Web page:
Trending News Today: Electronic Chip Heals Mice Wounds in New Study

Top news of the day from across the health care landscape.

New study findings indicate the rising levels of a single hormone during menopause could be the driver for weight distribution and bone loss, according to The New York Times. The scientists were curious of whether the follicle-stimulating hormone (FSH) affects bone density, so for the study, they developed an antibody that blocked FSH in female mice whose ovaries were removed. The results showed mice who received the antibody did not develop fat-filled bone marrow, and more surprisingly, lost significant amounts of fat. Although the findings show promise, the investigators are unsure if they will translate to humans. “I think the idea has some credibility,” Dr Clifford J. Rosen, who replicated the experiments independently, told the NY Times. “But does it mean anything? I don’t know.”

Although rapid diagnostic tests significantly improve the treatment of malaria, new findings reveal they also have some unexpected negative consequences. According to The New York Times, study results showed the tests substantially decreased the number of patients with fever who were incorrectly given or sold malaria drugs; however, the number of patients who received antibiotics dramatically increased, even if they were not tested for bacterial infections. Furthermore, a shocking number of patients who tested positive for malaria did not receive treatment. At 5 of 8 testing sites in Africa, more than 20% did not receive malaria drugs, the NY Times reported.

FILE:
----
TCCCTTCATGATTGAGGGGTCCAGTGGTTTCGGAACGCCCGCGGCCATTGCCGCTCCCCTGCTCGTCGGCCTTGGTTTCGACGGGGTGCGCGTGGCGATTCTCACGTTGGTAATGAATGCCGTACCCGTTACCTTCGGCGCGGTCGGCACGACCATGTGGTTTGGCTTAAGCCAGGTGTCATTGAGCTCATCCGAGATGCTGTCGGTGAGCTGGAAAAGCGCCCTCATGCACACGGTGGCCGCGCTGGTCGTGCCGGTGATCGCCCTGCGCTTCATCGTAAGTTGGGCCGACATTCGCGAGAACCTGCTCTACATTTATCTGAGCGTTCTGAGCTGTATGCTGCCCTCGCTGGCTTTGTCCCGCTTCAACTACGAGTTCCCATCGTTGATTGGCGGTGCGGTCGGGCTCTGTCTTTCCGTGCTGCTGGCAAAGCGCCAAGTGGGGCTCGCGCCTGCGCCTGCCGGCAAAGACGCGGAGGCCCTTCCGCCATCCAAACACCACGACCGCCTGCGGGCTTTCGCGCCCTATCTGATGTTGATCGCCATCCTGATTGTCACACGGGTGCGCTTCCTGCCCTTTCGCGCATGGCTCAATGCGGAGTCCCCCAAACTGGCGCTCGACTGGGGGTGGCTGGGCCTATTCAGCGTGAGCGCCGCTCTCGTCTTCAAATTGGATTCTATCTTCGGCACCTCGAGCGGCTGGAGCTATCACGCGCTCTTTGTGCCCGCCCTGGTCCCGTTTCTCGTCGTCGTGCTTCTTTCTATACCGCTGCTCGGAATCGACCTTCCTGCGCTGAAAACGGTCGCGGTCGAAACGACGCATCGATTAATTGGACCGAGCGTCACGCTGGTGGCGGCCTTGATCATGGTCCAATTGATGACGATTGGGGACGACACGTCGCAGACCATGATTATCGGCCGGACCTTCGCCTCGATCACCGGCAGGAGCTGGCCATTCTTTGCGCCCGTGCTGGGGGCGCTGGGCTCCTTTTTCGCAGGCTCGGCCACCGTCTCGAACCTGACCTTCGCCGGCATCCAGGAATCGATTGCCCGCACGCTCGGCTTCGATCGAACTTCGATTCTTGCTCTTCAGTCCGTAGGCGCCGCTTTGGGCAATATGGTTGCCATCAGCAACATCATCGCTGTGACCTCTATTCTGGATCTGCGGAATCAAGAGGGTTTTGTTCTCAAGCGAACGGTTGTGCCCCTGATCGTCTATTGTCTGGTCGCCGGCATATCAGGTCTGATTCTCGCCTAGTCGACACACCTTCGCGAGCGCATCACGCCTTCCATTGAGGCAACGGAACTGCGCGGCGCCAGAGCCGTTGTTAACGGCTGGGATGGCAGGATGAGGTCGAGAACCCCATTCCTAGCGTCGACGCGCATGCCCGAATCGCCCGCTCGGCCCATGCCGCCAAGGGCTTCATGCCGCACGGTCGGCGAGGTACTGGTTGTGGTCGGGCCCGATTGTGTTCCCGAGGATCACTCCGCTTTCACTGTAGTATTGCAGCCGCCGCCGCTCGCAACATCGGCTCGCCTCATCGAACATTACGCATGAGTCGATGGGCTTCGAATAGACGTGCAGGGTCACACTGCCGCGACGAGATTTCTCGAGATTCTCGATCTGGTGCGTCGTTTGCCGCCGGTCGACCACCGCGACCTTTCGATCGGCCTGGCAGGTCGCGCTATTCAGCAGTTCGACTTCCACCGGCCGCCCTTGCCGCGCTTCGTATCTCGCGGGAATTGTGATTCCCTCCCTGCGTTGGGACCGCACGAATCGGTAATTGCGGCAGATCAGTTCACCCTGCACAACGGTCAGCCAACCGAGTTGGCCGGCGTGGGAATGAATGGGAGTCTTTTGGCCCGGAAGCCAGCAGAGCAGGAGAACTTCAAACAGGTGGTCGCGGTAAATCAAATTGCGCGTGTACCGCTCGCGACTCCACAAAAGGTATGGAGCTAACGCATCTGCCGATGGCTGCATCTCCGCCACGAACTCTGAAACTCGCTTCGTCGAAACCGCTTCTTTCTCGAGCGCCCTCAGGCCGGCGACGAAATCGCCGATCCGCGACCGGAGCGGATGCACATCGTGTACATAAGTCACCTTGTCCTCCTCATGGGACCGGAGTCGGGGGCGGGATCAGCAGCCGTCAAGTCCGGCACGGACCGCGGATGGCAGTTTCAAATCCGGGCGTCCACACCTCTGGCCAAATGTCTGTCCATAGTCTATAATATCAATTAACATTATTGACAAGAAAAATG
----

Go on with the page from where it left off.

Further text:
A novel electronic chip can reprogram damaged skin cells in mice to heal their wounds, according to NPR. The device was placed on the legs of mice and activated to send a small electrical pulse into skin cell membranes to open a tiny hole on the cell surface. A microscopic chute is then used and the chip shoots a new genetic code through the window and into the cell to begin reprogramming. The device is about the size of a big toenail, and the process takes less than 0.1 seconds. Furthermore, it can successfully deliver its genetic payload almost 100% of the time, according to the investigators. Developer Chandan Sen hopes the device can one day be used to treat human wounds, according to NPR.